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against the controller because of their greater sophistication, on average, relative to other

investors.

Alternatively,

or

in

addition,

large-block

institutional

investors

may

be

able

to

coordinate more effectively among themselves, within certain legal constraints, which may give

them greater bargaining power against the controller.

Finally, I control for two target and deal characteristics: whether the target is incorporated in

Delaware, and whether the controller is a founder or family group. On the latter, FAMILY is set

to 1 for targets in which the controller is a founder or family group. The intuition here is that

families may be less likely to “turn the screws” on the SC than a corporate controller, regardless

of the transactional form that is used.

All models are run as ordinary least squares (OLS) regressions. Because Cook-Weisberg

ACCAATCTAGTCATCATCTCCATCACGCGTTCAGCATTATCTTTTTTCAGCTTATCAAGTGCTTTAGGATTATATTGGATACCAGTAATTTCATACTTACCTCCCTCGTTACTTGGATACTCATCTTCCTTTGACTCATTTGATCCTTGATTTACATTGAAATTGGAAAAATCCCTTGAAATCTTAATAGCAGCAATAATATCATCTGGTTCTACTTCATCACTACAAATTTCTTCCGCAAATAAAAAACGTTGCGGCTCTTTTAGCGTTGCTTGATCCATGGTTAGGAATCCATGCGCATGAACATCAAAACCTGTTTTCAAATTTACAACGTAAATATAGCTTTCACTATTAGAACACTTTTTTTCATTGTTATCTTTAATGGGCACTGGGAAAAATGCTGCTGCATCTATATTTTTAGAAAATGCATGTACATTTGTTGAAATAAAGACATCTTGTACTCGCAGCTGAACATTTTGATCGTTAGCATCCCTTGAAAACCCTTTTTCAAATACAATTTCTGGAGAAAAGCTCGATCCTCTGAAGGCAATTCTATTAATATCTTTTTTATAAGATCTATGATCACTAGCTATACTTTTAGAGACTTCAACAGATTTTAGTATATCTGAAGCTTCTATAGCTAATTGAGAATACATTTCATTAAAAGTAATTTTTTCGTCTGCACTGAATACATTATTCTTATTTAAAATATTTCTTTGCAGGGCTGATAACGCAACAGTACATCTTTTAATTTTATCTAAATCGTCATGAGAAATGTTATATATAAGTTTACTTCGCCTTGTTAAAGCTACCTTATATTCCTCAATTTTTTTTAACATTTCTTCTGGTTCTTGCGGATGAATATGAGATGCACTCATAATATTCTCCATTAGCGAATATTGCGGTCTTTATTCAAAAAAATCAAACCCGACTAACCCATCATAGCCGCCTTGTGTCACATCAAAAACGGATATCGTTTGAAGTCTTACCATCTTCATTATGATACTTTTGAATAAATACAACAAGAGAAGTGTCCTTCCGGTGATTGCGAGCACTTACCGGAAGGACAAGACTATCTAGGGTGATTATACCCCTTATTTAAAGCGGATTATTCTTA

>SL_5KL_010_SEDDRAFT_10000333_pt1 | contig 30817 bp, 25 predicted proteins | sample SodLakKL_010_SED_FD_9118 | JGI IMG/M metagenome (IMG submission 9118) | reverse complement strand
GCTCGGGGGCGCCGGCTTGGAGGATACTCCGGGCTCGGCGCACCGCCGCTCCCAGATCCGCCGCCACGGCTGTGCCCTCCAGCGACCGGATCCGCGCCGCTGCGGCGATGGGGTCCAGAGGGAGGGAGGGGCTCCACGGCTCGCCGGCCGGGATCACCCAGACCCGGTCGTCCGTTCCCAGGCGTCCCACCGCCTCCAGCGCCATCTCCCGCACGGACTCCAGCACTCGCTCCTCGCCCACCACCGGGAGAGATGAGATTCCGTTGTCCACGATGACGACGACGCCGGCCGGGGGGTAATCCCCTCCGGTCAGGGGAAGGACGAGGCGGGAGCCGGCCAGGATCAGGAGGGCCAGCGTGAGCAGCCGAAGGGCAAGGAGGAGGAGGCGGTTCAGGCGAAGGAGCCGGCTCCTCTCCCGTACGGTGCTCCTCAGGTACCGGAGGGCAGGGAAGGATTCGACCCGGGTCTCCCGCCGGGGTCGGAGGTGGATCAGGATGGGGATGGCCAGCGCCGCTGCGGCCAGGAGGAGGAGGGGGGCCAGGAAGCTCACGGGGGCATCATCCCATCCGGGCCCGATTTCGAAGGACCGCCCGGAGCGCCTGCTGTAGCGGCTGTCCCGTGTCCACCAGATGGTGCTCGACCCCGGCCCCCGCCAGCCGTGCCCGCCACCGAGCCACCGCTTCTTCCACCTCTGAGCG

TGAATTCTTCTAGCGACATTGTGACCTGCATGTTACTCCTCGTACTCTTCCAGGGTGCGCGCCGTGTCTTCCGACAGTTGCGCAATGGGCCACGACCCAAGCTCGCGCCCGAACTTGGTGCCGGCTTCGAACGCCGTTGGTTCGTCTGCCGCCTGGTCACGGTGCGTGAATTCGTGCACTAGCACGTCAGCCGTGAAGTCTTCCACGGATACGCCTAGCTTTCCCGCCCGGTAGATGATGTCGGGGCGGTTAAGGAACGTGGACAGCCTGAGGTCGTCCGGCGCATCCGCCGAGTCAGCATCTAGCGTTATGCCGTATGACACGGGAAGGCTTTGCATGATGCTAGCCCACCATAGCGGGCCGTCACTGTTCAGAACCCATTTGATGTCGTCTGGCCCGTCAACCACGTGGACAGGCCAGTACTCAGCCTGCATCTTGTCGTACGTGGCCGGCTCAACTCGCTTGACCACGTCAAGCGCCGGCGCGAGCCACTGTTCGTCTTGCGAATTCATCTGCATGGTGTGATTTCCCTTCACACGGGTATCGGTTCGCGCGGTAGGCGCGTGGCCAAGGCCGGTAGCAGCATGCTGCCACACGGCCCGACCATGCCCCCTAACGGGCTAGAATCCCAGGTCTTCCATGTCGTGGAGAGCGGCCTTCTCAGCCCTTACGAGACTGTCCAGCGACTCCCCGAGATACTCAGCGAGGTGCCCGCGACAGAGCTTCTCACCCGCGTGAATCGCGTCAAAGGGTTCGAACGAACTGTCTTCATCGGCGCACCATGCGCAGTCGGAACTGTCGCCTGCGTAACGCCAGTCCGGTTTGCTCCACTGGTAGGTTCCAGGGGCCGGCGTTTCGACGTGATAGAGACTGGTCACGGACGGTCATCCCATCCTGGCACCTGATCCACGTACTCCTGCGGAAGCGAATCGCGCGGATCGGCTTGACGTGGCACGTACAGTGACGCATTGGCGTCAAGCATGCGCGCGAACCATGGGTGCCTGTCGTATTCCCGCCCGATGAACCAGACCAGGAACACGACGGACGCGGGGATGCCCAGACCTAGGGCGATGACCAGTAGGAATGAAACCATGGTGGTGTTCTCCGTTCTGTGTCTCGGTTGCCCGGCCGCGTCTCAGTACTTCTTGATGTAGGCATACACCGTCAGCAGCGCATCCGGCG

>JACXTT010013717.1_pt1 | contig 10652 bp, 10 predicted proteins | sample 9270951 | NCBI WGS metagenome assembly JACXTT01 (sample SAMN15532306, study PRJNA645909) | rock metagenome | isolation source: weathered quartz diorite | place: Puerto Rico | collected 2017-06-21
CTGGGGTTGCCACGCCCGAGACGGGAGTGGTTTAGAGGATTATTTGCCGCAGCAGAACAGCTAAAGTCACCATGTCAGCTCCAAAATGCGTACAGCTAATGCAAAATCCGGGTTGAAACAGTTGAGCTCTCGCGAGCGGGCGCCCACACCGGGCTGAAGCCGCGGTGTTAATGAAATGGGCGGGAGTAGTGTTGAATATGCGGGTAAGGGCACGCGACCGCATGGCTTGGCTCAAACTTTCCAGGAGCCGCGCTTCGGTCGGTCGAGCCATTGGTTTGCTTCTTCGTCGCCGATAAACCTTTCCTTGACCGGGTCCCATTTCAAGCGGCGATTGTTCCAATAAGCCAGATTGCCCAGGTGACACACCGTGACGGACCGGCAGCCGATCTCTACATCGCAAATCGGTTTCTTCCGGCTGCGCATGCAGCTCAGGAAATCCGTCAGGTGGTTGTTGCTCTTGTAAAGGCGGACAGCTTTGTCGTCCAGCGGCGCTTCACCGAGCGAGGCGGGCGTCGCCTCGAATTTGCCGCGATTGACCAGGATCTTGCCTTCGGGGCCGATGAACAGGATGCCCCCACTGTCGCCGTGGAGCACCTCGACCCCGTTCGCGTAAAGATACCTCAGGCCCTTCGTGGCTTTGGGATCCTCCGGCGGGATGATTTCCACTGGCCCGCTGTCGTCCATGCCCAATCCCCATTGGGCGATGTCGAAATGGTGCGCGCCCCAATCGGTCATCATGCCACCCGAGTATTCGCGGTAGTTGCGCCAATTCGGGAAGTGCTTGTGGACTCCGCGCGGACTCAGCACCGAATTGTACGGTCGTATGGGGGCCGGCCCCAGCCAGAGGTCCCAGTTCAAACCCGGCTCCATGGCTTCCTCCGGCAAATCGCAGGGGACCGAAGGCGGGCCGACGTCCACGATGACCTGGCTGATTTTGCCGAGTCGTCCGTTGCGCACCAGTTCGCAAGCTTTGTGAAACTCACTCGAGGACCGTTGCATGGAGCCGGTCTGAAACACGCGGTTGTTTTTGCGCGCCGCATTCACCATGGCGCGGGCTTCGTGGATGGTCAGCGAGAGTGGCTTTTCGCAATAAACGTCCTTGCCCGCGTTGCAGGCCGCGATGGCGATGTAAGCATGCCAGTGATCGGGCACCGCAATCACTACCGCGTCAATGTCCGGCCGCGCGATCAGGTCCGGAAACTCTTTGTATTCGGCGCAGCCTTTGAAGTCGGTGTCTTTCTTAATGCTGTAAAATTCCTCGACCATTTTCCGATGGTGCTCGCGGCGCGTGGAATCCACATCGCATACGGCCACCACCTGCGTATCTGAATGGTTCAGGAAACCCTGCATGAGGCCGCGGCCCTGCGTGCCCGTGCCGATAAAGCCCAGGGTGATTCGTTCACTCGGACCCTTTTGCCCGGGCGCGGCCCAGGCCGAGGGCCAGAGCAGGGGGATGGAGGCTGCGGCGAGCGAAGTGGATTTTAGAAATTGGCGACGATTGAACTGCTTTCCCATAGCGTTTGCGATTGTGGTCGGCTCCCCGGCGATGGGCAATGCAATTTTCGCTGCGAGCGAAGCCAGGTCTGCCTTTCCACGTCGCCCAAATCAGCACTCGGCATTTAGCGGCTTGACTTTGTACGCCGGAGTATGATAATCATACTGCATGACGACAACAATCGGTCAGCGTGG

tests

indicate

heteroskedasticity,

I

report

White-corrected

standard

errors.

The

results

are

reported in Tables 3A & 3B.

[insert Tables 3A & 3B here]

Examining first offers, the TENDER coefficient is negative in Panel A, consistent with

Hypothesis H1, but not statistically significant. However, when final offers are examined, the

TENDER coefficient becomes negative and significant at 90% confidence using a 30-day

baseline trading price, and at 95% confidence using a 60-day baseline trading price. Taken

together these findings suggest that the most important (though not necessarily only) driver of

outcome differences between tender offer and merger freeze-outs arises from the bid increases:

specifically, controllers in merger freeze-outs make larger concessions to the SC than controllers

in tender offer freeze-outs.40 This finding generally supports Hypothesis H1.

40 In a prior version of this paper that was posted on SSRN, I directly modeled bid increases and reported results that are consistent with this conclusion.

25

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